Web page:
As one of the more scientifically-minded characters I saw on the London stage this month might say, let’s start with what you can see. NT Live is transmitting the National Theatre's sold-out hits to cinemas in New York and around the world (ntlive.com for venues and schedule).
First on your list should be Ralph Fiennes’ incandescent performance as the rebellious Jack Tanner (and Don Juan) in Simon Goodwin’s modern dress “Man and Superman” at the National’s Lyttelton (on stage to May 17 and on NT Live) more than a century after Bernard Shaw dazzled audiences eager to be scandalized with his verbal pyrotechnics. It remains a brainy battle of sexes, beliefs, and politics.
The play is a wonderful ensemble work, notable for Shaw’s strong women created in pre-Suffrage days and played deftly here by Indira Varma and Faye Castelow. And Nicholas Le Prevost is a memorable foil for Tanner as Roebuck Ramsden, both stodgy and sprightly at the same time. Unmissable.
A new Tom Stoppard play is always an event –– especially directed by Nick Hytner in his swan song as the artistic director of the National after a 12-year run that can only be described as stupendous. (He is an out gay man, to boot.) “The Hard Problem” at the National’s new Dorfman (to May 27 and on NT Live) is not Stoppard’s best, but it is packed with challenging ideas on the nature of consciousness and what it means to be a human animal.
Set mostly in an institute for brain science, the play centers on a young, conflicted scientist, Hilary (Olivia Vinall), with a soft spot for God. She does not seem a great choice for a protagonist for these weighty matters, but her ambivalence is part of Stoppard’s point. More interesting is the side plot on the ludicrousness of modern financial markets featuring a villainous hedge fund manager (Anthony Calf) who also funds the institute.
Also coming our way through NT Live is David Hare’s new “Behind the Beautiful Forevers” at the Olivier to May 5, directed by the National’s new artistic director, Rufus Norris, and based on Katherine Boo’s deep journalistic exploration of a slum next to Mumbai’s airport and how the poor there eke out enough to survive –– if they are lucky –– from garbage-picking while being exploited by the police and local “fixers.” “They want to get rid of us,” one mother says. “That is the only power we have.”
The brilliant ensemble led by Meera Syal as the pivotal mother Zehrunisa Husain sucks us in to this alien world that most of us manage to avoid thinking about, but they never sentimentalize the real people who they are portraying in scenes that out-Dickens Dickens. I went to an exhibit at the British Library for the 800th anniversary of Magna Carta (recommended) and it is clear that its principles of equal justice have not filtered down to this benighted corner of the former empire. Hare’s play is hard to watch, but well worth the confrontation with uncomfortable truths.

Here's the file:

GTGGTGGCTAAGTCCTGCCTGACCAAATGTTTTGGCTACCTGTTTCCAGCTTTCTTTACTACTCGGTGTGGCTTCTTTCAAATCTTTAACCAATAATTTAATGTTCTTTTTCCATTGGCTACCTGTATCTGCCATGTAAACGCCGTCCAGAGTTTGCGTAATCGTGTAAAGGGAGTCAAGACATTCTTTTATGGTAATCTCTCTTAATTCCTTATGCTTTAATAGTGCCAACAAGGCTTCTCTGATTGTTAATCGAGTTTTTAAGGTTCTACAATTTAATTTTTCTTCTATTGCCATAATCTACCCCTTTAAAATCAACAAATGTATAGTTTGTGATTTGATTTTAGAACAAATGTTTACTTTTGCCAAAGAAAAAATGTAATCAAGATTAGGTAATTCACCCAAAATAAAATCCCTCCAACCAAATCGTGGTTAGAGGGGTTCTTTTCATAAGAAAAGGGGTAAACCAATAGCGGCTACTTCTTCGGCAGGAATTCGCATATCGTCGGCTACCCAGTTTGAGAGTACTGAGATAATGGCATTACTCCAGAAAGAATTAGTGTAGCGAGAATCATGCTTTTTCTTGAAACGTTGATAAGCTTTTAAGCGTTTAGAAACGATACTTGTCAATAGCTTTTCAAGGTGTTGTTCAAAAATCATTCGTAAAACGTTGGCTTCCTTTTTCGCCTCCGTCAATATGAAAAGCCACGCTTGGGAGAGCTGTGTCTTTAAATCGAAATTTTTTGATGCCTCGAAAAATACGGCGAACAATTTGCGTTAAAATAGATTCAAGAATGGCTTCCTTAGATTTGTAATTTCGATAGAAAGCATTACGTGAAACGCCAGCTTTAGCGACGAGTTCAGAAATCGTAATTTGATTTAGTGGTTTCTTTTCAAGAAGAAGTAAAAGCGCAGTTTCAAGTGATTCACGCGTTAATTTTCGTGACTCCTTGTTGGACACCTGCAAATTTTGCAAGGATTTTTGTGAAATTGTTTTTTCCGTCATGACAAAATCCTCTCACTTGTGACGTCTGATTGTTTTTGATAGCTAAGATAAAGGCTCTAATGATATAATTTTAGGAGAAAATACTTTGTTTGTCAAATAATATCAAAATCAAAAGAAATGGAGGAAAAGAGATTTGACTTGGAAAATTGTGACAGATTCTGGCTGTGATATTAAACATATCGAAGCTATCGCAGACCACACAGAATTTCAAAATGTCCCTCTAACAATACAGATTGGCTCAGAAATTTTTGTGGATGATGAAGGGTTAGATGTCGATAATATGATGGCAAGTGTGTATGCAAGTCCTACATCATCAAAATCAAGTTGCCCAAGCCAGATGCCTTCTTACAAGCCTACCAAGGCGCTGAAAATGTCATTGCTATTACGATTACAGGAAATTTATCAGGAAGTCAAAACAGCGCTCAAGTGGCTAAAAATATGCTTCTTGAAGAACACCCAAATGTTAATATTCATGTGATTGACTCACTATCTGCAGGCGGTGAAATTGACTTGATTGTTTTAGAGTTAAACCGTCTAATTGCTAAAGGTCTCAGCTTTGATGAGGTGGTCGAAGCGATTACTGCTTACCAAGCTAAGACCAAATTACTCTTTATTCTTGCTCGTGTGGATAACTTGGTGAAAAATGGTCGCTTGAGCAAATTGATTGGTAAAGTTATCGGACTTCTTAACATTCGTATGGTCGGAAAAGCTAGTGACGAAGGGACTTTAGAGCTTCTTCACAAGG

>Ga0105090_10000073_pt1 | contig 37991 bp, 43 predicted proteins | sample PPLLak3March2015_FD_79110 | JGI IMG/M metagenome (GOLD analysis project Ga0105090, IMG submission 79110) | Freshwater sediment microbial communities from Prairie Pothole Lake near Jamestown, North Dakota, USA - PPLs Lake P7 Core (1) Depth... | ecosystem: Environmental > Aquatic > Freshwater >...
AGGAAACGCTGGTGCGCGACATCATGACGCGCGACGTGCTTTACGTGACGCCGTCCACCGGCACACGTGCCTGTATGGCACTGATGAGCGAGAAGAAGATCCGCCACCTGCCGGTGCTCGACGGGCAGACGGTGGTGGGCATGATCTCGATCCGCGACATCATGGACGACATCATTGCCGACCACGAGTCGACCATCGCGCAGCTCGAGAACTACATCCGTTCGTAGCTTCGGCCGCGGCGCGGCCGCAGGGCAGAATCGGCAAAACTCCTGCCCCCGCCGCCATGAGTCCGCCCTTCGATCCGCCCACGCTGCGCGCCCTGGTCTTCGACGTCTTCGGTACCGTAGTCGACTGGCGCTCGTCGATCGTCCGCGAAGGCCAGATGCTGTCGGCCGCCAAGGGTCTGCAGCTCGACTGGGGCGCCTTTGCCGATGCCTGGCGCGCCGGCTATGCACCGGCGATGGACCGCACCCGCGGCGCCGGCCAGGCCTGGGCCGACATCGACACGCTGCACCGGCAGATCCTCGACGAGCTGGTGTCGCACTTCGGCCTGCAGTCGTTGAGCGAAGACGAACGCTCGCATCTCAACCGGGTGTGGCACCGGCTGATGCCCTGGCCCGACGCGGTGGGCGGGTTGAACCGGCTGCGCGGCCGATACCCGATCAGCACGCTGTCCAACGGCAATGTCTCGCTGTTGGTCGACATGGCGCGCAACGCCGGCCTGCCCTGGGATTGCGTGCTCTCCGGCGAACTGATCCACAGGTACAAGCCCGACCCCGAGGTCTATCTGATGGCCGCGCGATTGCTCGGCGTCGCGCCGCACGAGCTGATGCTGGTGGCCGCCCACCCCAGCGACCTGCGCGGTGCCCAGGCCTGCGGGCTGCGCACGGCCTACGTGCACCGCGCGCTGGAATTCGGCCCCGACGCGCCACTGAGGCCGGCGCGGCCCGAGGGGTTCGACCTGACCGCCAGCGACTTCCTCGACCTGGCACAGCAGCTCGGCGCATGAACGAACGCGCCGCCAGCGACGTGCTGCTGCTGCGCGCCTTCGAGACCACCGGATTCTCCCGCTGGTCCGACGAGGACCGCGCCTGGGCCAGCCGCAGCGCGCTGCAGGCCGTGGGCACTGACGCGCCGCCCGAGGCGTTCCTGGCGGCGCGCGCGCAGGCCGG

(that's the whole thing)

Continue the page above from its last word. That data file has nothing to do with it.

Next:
At the innovative Park Theatre is “Dead Sheep” (to May 9) by political reporter Jonathan Maitland, a first-time playwright, and directed by veteran Ian Talbot. It’s about Geoffrey Howe, the colorless number two to Margaret Thatcher who brought her down with a damning speech in her presence in the House of Commons. James Wilby, who bravely took the title role in the 1987 Merchant-Ivory film of E.M. Forster’s gay-themed “Maurice” when others turned it down, portrays this politician –– belittled with the title of this play –– with dignity. His break with Thatcher, abetted by wife Elspeth (Jill Baker) –– who comes across as someone who would make a good prime minister –– is over Thatcher’s aversion to union with Europe.
Thatcher is played by Steve Nallon, famous for voicing the Thatcher puppet on TV’s satiric "Spitting Image". Here he plays her straight without campiness and is quite as good as Meryl Streep was as “The Iron Lady.” A huge photo of Thatcher and her all-male cabinet of 23 looms over the proceedings and multiple male Tories are limned ably by Graham Seed, Tim Wallers, and John Wark.
Maitland’s next also at the Park, June 1--July 11, is “An Audience with Jimmy Savile” about the late TV icon, once “the most trusted man in Britain” who turned out to be the most twisted man in the country, serially molesting children throughout his entire career.
I love the Finborough pub theater and looked forward to its revival of that smash hit of the 1850s “Our American Cousin” (which closed April 14). Forgive me for having considered Abe Lincoln lucky in not having to sit through the whole play. Lydia Parker put together a talented and game cast for this farce about an American rube (Solomon Mousley as Asa) coming to England to claim his inheritance from aristocratic relatives, but I spent most of my time trying to imagine how stuff like this could ever have been very funny. Even the line John Wilkes Booth used to time his assassin’s shot because it would be covered by a sure laugh fell flat. But Tom Taylor’s play is of deep historical interest and I am glad to have it off my bucket list. And to be fair, the Great Emancipator was said be enjoying it on that fateful evening 150 years ago this month.